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January 29, 2020

Burning planet

Opinion

January 29, 2020

It will be a long hot summer in Australia. Fires of almost biblical proportions have swept across the country, devastating land, property and wildlife. More than 30 people have been killed, a billion animals have died, and more than 3,000 homes have been burned down. The cost of the bushfires has been estimated at $2bn and could climb even further.

Although heavy rain and lower temperatures this month have helped put out some fires, the threat of the blaze coming back is still imminent.

Meanwhile, Australian Prime Minister Scott Morrison's response to this environmental catastrophe has been to refuse to expand measures to combat climate change. In December, as the death toll was climbing and Australian fire brigades struggled to control the fires, the prime minister left the country for a holiday in Hawaii.

His attitude and actions illustrate quite well just how the wealthy and their political allies plan to rule our burning planet.

The harrowing and apocalyptic scenes coming out of Australia are only the beginning of a new normal in which climate change will result in climate apartheid. Those with the means and the resources will leave climate catastrophe zones or otherwise protect themselves from the worst effects of climate change, while poor communities and nations of the Global South, indigenous people and people of colour will bear the brunt.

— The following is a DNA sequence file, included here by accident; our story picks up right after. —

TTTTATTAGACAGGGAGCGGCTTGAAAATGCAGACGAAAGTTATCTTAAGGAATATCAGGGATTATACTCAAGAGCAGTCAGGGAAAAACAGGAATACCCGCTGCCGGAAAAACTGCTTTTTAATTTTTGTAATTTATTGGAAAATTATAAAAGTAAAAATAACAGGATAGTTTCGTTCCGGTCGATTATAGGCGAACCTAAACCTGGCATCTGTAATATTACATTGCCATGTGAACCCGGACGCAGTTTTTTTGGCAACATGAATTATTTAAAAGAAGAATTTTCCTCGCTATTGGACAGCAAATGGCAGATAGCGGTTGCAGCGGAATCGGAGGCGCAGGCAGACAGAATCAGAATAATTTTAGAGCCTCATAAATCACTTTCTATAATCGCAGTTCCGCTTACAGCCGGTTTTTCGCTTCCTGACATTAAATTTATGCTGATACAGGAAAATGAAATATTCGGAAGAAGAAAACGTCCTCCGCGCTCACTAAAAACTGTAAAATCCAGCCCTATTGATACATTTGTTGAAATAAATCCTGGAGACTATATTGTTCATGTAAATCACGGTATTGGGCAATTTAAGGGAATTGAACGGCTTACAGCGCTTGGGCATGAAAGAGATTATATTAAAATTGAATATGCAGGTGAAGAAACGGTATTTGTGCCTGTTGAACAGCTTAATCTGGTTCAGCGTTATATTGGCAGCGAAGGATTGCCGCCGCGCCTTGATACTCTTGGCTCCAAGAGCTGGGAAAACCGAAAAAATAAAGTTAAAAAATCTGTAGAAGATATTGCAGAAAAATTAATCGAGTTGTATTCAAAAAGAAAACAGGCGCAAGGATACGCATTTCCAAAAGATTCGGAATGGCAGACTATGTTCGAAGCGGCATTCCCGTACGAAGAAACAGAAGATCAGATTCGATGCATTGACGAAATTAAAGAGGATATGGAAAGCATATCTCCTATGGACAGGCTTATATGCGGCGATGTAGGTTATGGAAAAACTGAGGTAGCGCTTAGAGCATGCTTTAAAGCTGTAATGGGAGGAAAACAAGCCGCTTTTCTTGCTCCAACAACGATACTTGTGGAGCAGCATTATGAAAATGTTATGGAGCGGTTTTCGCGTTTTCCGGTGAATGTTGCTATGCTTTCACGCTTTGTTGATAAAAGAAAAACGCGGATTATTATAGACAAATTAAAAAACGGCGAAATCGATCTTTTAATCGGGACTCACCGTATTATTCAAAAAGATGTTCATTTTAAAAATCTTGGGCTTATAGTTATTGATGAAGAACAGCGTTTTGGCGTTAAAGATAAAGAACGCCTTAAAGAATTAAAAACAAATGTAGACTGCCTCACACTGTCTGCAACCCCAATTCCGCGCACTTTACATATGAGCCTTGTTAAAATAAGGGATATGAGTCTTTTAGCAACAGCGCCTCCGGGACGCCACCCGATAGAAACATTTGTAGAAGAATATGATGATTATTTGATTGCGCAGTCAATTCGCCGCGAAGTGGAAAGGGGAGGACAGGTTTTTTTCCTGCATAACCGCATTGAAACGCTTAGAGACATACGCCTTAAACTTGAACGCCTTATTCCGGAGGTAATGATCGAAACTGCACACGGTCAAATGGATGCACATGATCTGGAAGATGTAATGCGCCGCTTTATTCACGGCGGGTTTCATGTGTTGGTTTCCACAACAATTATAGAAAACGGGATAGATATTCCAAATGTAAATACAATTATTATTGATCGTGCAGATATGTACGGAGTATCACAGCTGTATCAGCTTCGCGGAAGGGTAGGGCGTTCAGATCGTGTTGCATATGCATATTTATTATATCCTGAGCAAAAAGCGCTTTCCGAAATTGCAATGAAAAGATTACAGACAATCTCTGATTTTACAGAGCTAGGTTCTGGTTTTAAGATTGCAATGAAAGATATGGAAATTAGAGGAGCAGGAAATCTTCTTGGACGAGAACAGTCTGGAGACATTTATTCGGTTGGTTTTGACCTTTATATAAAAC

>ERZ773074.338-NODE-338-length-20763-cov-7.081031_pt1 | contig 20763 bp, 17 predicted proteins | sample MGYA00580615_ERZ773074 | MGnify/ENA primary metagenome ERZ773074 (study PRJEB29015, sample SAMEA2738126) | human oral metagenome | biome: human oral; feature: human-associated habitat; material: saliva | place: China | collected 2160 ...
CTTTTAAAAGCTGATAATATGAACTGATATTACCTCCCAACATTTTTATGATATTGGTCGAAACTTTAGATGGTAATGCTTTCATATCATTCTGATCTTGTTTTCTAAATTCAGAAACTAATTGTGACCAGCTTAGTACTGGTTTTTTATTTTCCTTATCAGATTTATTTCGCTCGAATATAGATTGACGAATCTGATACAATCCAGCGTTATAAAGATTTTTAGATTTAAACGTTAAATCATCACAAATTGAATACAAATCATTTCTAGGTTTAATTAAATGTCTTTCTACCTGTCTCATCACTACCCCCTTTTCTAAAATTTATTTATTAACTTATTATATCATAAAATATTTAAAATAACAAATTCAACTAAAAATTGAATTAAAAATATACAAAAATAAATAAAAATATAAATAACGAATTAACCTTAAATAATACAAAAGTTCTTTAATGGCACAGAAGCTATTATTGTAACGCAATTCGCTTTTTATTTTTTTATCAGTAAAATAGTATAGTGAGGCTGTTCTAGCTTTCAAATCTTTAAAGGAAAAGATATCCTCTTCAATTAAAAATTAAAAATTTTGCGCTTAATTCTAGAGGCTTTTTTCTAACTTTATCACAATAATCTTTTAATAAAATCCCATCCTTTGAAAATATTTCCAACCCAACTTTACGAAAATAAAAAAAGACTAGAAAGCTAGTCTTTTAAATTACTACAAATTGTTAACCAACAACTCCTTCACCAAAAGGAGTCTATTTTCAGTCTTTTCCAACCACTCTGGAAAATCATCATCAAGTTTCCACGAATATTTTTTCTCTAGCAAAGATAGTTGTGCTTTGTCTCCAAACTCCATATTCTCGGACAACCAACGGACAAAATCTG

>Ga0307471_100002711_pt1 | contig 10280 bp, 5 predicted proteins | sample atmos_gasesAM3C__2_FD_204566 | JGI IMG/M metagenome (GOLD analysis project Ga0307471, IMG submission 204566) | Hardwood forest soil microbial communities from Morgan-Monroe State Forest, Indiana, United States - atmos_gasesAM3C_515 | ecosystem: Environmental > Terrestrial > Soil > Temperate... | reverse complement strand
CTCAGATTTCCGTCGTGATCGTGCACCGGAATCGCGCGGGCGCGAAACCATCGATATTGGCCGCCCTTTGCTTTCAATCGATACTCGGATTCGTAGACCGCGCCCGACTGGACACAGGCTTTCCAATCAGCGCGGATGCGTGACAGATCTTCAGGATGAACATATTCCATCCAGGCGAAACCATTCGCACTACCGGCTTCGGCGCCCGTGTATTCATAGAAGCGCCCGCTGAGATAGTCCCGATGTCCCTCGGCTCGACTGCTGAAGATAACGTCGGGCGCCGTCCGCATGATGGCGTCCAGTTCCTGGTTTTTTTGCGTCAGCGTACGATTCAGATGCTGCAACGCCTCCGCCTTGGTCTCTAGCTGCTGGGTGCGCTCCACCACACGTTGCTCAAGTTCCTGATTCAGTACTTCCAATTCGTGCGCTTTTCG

Meanwhile, global corporations will continue to lobby governments to take little action on climate change and continue to undermine the efforts of climate activists.

In a July 2019 report, Philip Alston, the UN Special Rapporteur on extreme poverty and human rights, warned that climate change will push 120 million more people into poverty by 2030, causing displacement, food insecurity and worsening health, and posing "dire threats" to democracy and human rights. "Perversely, while people in poverty are responsible for just a fraction of global emissions, they will bear the brunt of climate change and have the least capacity to protect themselves," Alston wrote.

In Australia, this is already apparent. The country has had devastating bush fires for years, which have disproportionately affected impoverished areas. Aboriginal communities continue to be subjected to discrimination, marginalisation and dispossession, their land seized to make way for more resource extraction.

Although the country – one of the world's top coal exporters – is clearly suffering from the devastating consequences of climate change, more coal mines are being built on aboriginal land and more coal is being exported.

Meanwhile, the ruling political elite of the country has consistently refused to take major action on climate change, dismantle the coal industry, and undertake a massive divestment from fossil fuels. Its attitude of climate change denial has been buttressed by a regressive media establishment dominated by Rupert Murdoch's media empire.

Excerpted from: 'The Australia fires portend a future of climate apartheid'.

AlJazeera.com